Nearly 700,000 British Columbians have requested to vote in the provincial election by mail-in ballots – and data shows a person’s inclination to do so could be linked their political views and where they live.
Earlier this week, Elections BC said it had received 670,033 requests for the ballots as of Oct. 12 from the province’s 3,485,858 registered voters, representing nearly 20 per cent of the electorate.
Looking at the 10 most left-wing versus the 10 most right-wing ridings in the province — according to Vote Compass data from the last provincial election — there is a stark divide.
The average percentage of voters from the right-leaning ridings who requested a mail-in ballot was just over 12 per cent. In the left-leaning ridings nearly 25 per cent of voters requested ballots.
Vote Compass bases its political leaning analysis on residents’ answers to 30 issues-based questions, as opposed to self-declared political affiliation.
Richard Johnston, a political science professor at the University of British Columbia, told Black Press Media he had not done a serious evaluation of Elections BC’s mail-in ballot data, but thought there could be something to the right-left divide.
“I don’t have a comprehensive theory here, but if the pattern is as you describe it, it’s oddly consistent with what’s going on in the United States,” he said.
“There, of course, we attribute it to the politicization of the whole process thanks to Trump trying to trash the mail-in ballots, but I wonder if there is something deeper going on.”
Johnston offered another potential factor on why left-leaning ridings might have such a dramatically higher uptake of mail-in ballots.
“I wonder if, in the case of the general left-versus-right, that the NDP was on election alert right from the start and basically urged its people to go get their ballots so there’d be nothing getting in the way of the votes on Election Day,” he said.
Comparing the 10 most rural and 10 most urban ridings — based on population density data from a 2015 BC Electoral Commission’s report — there is also a marked difference in uptake.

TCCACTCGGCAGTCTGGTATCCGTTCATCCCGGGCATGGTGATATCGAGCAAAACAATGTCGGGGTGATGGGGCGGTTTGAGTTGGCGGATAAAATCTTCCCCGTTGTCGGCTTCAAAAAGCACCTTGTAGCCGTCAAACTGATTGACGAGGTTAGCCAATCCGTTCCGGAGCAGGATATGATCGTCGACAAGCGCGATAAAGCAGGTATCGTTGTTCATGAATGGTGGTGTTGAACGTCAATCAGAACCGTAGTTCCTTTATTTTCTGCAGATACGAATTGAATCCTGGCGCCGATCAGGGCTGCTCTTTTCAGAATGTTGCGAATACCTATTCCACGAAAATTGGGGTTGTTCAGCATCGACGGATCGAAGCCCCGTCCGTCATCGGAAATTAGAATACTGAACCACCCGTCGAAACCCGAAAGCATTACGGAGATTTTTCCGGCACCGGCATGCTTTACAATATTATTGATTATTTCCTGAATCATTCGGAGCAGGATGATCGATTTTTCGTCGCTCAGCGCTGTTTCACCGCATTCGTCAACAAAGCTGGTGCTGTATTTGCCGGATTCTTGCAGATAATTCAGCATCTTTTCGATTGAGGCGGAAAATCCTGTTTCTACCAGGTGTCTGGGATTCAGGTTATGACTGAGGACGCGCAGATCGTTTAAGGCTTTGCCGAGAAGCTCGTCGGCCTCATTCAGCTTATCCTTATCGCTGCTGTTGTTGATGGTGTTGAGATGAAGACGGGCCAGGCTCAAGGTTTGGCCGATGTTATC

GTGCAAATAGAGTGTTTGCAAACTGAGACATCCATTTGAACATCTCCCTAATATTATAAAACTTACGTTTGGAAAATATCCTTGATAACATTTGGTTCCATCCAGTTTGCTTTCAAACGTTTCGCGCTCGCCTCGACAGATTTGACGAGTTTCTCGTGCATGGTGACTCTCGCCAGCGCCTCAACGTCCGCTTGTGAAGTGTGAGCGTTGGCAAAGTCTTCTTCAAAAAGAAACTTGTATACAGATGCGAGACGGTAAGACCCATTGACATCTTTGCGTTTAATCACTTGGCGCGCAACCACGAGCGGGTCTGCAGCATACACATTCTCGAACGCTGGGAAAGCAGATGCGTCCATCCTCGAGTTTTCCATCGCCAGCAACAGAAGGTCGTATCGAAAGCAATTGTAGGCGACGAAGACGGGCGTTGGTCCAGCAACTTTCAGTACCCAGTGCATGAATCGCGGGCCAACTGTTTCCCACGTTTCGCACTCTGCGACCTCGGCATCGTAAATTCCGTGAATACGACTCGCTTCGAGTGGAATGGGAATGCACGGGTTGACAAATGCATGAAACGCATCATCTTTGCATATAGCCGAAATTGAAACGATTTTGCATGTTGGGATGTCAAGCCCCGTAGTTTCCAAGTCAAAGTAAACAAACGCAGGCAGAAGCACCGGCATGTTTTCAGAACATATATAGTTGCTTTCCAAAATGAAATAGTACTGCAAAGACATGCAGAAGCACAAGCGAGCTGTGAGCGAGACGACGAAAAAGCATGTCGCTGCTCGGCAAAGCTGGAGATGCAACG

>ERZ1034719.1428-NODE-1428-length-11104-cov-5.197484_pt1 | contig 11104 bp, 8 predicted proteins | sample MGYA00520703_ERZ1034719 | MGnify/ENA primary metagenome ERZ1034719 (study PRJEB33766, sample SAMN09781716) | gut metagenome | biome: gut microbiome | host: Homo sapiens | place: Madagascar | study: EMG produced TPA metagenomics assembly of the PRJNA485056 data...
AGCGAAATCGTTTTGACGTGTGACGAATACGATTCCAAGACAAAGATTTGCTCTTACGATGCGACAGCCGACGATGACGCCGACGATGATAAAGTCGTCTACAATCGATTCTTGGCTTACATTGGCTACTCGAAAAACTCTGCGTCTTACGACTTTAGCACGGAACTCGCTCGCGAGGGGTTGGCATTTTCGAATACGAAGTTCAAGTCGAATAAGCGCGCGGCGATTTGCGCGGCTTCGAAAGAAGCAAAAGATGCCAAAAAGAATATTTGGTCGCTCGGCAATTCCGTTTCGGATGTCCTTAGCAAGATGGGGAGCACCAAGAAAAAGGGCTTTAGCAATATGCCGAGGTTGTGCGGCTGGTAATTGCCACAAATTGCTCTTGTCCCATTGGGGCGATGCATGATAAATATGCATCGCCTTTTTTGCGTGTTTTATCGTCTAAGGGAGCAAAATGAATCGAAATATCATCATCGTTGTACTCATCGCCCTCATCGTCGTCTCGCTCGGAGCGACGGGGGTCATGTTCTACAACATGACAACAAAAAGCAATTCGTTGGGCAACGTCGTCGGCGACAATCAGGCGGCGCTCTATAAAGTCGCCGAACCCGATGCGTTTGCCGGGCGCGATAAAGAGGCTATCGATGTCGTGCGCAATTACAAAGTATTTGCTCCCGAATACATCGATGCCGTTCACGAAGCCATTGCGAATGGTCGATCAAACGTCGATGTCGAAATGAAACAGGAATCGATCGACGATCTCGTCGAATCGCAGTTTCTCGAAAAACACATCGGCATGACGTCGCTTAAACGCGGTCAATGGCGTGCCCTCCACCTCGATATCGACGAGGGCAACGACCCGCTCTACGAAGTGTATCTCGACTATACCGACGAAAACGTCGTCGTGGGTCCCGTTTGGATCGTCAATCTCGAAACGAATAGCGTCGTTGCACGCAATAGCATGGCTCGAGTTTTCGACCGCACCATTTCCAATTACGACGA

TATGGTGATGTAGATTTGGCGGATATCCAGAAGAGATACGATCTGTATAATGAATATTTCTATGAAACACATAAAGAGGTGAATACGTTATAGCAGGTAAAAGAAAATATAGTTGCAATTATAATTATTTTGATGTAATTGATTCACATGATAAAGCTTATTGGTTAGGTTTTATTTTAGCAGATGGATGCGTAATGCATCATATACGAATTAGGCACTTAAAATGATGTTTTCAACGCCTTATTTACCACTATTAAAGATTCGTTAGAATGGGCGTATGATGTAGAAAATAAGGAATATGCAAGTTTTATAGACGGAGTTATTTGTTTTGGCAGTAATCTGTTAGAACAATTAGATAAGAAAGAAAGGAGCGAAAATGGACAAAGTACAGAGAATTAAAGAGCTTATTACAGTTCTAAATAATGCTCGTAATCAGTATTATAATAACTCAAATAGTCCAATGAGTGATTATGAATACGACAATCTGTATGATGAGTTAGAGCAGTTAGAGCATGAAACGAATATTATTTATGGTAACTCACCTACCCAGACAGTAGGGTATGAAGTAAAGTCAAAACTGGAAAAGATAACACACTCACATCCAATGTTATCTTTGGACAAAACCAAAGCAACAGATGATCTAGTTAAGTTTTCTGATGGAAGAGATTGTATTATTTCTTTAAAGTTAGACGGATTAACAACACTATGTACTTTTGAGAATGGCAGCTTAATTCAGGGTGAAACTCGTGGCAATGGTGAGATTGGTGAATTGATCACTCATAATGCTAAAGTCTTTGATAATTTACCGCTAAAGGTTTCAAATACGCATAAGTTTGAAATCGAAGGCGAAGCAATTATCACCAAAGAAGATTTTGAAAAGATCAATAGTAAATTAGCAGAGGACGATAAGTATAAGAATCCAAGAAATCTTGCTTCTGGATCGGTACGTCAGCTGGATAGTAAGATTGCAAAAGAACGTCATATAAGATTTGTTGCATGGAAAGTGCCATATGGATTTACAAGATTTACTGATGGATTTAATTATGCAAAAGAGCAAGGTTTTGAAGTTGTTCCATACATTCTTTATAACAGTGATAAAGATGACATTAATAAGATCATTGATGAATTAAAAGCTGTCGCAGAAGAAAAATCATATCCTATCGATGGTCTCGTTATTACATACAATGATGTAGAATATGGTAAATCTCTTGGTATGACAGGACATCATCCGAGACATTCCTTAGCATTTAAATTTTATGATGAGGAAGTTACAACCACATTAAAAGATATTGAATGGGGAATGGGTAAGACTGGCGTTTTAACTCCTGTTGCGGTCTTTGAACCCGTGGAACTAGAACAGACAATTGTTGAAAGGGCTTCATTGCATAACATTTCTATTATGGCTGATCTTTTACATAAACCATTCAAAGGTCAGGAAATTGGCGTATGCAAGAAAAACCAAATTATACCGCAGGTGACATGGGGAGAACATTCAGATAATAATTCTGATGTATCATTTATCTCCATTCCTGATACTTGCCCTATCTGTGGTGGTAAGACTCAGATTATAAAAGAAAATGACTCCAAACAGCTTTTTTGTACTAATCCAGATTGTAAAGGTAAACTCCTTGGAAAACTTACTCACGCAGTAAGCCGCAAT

On average, in the most urban ridings, 20 per cent of voters requested ballots while only 10.6 per cent did in the rural ones.
Of course, there is significant overlap between political leaning and the rural-urban divide with urban districts tending toward more progressive candidates while rural districts tend to be more conservative.
Johnston said he expected to see a rural-urban difference, but was surprised by how dramatic it was.
“I was struck that, of course, the total size of the population is smaller, but just eyeballing it, Skeena and Stikine struck me as remarkably low,” he said.
In Skeena, just 1,639 of the 21,262 registered voters, or 7.7 per cent, have requested packages while only eight per cent of voters in Stikine (1,141 of 14,250) have taken up the offer.
Even more remarkable are two Northeast B.C. ridings at 5.5 per cent for Peace River North and 4.2 per cent for Peace River South.
Johnston suggested that could be the COVID-19 factor playing out even though he thought northerners would embrace the convenience of mail-in voting.
“What thought that occurred to me there was that there’s less fear of coronavirus there than in urban ridings generally because otherwise I thought how far do you have to go to get to a poll?” he said. “You’d have to go rather further in a rural place than in urban ones, but then again, you’re also less likely probably to encounter someone who has tested positive.”
Johnston was also struck by the number of mail-in ballot requests from another region of the province.
“What leapt off the table for me was Vancouver Island, that urban or rural, Vancouver Island ridings seem to have a dramatically higher number of requests relative to registered voters,” he said.
For the 14 Vancouver Island ridings the average was 26 per cent with the low being North Island at 16.7 per cent and the high Victoria-Beacon Hill at 35.4 per cent.
Johnston speculated the interest on the island, where the Green Party held three seats at the dissolution of the legislature, could be related to the very recent election of Sonia Furstenau as the party’s leader.
“There may have been Green mobilization that’s a byproduct of the leadership convention,” he said.
With many pundits positing mail-in voting could play a significant role in the outcome of the election, there are a number of swing ridings worth reviewing. The election prediction site 338Canada lists 12 districts that are too close to call.
Of these, only Skeena and Saanich North and the Islands fall dramatically outside the provincial average in terms of mail-in ballots requested at 7.7 per cent and 30.1 per cent of the electorate respectively. The rest fall within the range of 13.4 per cent (Boundary Similkameen) and 26 per cent (North Vancouver-Seymour).
Elections BC also reported it has already received back 138,500 of the packages, roughly 21 per cent of those issued as of Oct. 12. In the 2017 election only 6,500 people voted by mail.
Voters have right up to election day to request a package as long as it is received by Elections BC by 8 p.m. on voting day, Oct. 24.
Because up to 800,000 people may ultimately cast their vote by mail, officials have said it could be weeks before the final results are known.